Robert has appeared in over 100 films, made-for-TV movies, and television episodes. His most recent projects include the soon-to-be released films "Moonbase," in which he stars as the evil convict Stark, and "Good Luck," starring Gregory Hines. He has also appeared in the "The Mask" starring Jim Carrey, as well as ten other feature films. Mini-series and movie-of-the-week appearances include "Desperado: Badlands Justice," "World War III," "From Here To Eternity" and "By The Dawn's Early Light." Television series include NYPD Blue and two seasons on In the Heat of the Night and Dark Justice. Other episodic television credits include such series as Murder, She Wrote (2 appearances), Dallas (2 appearances), Hunter, Falcon Crest, The Flash, Hill Street Blues, Max Headroom, The Equalizer, Sledgehammer, Paradise, Jake and the Fatman, MacGyver, and many more. Robert generally portrays villains or antagonists and is particularly expert in the use of a variety of dialects and accents.

Robert O'Reilly

Brenda Schuman-Post

Oboist Brenda Schuman-Post, winner of the 2003 Star Trek 'Idol' talent Search will be performing onstage and at various locations throughout the Xpo.

Brenda Schuman-Post has built a career on versatility, making the oboe and its music accessible to almost any audience. Her Oboe of the World CD is acclaimed as "groundbreaking!" and Jazz Now magazine calls her an "oboe advocate." She studied with Ronald Roseman, Marc Lifschey, and in master class with Heinz Holliger. Brenda plays baroque to modern, bluegrass, pop, progressive jazz, and world and improvised musics. She's performed in concert halls, museums, churches, universities, schools, night clubs, at corporate events, jazz and world music festivals, county fairs, shopping malls, senior and drug rehabilitation centers, and outdoor events in Europe, Indonesia, and throughout the United States. Brenda's presentations include Classical Trash, classical music with a twist: an offbeat oboe/piano/accordion duo; Oboes Of The World: a lecture-performance about the sound of the oboe, in all its ethnic varieties, and its historical/cultural/spiritual meaning to humanity; Oboe Plus: a mixed instrumental/vocal ensemble performing concerts and private events; About The Oboe, a comprehensive lesson for oboists and composers; Extended Techniques and Improvisation; Improvisation for Classical Musicians; and Mpingo's Fruit, about the status of African Blackwood.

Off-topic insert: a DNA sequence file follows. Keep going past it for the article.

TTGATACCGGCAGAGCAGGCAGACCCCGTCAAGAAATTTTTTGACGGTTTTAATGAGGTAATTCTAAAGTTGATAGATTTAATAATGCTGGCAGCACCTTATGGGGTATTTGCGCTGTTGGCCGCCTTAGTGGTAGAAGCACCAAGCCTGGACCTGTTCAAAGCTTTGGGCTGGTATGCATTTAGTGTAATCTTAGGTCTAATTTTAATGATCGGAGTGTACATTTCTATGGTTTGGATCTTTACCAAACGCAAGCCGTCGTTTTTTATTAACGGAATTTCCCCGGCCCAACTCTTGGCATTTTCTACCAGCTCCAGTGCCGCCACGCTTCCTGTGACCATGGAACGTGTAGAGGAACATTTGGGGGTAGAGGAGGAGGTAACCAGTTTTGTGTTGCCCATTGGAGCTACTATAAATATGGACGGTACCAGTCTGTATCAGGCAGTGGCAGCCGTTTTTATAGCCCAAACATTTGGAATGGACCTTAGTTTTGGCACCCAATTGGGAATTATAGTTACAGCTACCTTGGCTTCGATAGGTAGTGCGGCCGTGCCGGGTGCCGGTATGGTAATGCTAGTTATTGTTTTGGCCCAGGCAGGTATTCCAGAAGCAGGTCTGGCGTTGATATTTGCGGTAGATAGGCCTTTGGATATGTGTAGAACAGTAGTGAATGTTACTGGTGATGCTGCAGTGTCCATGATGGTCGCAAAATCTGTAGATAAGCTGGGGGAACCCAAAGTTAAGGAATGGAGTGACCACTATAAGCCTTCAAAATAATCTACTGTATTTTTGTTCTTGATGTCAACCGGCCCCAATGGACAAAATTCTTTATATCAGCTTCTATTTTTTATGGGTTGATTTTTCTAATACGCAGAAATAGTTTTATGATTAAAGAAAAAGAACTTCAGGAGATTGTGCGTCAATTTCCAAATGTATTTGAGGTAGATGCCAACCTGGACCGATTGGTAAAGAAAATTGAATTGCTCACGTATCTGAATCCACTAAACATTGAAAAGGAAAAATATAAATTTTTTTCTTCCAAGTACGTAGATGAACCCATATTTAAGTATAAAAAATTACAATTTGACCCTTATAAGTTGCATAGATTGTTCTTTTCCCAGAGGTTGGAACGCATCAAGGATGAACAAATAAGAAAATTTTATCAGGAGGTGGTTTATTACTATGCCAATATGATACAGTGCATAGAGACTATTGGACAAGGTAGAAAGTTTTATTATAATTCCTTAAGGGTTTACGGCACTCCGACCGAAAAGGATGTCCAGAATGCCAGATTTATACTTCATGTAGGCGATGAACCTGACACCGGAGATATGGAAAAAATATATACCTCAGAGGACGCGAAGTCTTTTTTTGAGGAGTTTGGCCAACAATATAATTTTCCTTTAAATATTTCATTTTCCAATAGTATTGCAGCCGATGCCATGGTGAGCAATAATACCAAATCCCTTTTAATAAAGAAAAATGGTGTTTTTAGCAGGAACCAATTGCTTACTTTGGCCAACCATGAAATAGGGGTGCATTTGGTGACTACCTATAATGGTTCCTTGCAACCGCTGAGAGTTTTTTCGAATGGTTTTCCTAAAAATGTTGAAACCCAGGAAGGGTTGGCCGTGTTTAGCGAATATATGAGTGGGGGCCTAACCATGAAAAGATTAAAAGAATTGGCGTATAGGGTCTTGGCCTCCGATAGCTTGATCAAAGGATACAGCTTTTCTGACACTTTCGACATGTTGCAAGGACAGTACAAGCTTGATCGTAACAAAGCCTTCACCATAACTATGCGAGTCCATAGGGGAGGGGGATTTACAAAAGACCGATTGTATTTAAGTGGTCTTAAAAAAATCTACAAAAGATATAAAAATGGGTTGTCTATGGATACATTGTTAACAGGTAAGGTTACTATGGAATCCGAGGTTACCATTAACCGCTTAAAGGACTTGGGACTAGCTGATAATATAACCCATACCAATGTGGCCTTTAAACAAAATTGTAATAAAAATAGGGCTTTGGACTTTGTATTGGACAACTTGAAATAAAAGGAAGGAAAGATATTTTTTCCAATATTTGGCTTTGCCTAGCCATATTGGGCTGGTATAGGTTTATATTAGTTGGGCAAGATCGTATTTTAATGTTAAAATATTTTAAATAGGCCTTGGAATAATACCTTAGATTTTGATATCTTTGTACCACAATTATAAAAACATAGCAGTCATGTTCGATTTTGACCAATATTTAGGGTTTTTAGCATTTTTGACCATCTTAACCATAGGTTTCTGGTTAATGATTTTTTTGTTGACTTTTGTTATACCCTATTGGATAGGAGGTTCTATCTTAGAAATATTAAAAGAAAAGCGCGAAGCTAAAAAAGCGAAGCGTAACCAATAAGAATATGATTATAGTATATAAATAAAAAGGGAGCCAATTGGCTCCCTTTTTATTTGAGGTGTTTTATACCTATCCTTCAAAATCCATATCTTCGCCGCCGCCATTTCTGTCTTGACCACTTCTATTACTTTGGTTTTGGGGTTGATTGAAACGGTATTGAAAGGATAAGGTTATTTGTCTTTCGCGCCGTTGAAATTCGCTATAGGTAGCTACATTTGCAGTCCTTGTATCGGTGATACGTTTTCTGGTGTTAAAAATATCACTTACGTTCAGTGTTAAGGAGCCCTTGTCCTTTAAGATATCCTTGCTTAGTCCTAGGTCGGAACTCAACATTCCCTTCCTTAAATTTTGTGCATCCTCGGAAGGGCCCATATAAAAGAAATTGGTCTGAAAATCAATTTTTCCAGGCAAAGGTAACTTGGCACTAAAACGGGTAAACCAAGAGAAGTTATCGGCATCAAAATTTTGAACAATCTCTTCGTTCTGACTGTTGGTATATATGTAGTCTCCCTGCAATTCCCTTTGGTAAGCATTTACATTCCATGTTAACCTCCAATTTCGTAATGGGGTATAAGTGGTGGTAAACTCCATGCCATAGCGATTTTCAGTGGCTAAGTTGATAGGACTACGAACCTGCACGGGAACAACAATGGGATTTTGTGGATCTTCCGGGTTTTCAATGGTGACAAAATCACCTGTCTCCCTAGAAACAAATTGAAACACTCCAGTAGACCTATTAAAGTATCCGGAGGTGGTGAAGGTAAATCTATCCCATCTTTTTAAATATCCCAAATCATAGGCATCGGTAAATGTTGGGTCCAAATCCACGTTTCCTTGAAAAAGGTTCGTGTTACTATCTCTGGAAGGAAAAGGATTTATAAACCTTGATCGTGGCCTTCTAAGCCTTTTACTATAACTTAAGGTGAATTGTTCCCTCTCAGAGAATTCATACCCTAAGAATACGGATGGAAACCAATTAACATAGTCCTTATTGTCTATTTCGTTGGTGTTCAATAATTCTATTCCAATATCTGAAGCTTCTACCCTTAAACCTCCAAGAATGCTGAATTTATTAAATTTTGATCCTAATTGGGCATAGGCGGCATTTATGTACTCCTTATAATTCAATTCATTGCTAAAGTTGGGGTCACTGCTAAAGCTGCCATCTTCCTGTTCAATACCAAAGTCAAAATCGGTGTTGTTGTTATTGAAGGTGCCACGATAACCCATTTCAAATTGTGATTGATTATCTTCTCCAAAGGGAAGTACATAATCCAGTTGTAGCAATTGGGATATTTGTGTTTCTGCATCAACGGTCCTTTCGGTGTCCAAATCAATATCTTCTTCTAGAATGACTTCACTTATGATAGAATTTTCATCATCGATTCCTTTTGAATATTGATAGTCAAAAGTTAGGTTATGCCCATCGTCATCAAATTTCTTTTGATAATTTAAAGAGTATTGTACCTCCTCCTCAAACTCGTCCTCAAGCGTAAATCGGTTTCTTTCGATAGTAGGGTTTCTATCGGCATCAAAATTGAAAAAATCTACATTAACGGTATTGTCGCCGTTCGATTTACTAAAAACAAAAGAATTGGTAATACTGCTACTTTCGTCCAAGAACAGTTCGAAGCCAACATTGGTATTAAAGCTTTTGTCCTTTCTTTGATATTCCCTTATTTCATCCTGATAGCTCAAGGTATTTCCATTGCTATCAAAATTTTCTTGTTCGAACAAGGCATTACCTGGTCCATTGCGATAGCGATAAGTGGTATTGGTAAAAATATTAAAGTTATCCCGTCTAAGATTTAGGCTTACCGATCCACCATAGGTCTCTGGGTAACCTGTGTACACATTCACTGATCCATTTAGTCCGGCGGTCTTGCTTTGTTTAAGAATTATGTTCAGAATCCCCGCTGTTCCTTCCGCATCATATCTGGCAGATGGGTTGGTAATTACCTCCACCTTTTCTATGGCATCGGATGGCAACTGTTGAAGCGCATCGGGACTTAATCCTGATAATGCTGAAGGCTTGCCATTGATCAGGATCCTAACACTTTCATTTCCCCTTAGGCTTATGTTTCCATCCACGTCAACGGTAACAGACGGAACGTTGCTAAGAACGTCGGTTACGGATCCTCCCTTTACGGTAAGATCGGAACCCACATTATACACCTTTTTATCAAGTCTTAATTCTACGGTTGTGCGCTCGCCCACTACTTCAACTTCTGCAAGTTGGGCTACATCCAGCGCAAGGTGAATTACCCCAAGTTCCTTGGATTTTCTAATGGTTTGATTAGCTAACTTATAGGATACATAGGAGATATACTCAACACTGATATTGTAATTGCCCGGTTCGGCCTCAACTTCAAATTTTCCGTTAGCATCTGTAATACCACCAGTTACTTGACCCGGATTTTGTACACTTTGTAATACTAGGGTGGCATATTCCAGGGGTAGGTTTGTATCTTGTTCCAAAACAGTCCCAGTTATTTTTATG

A devoted oboe educator, she presents clinics to band and orchestra directors on How To Play and Teach The Oboe. Brenda teaches privately and is a freelance orchestral and chamber musician and studio-recording artist in the San Francisco Bay Area.

More information about Brenda and her music may be found at www.oboesoftheworld.com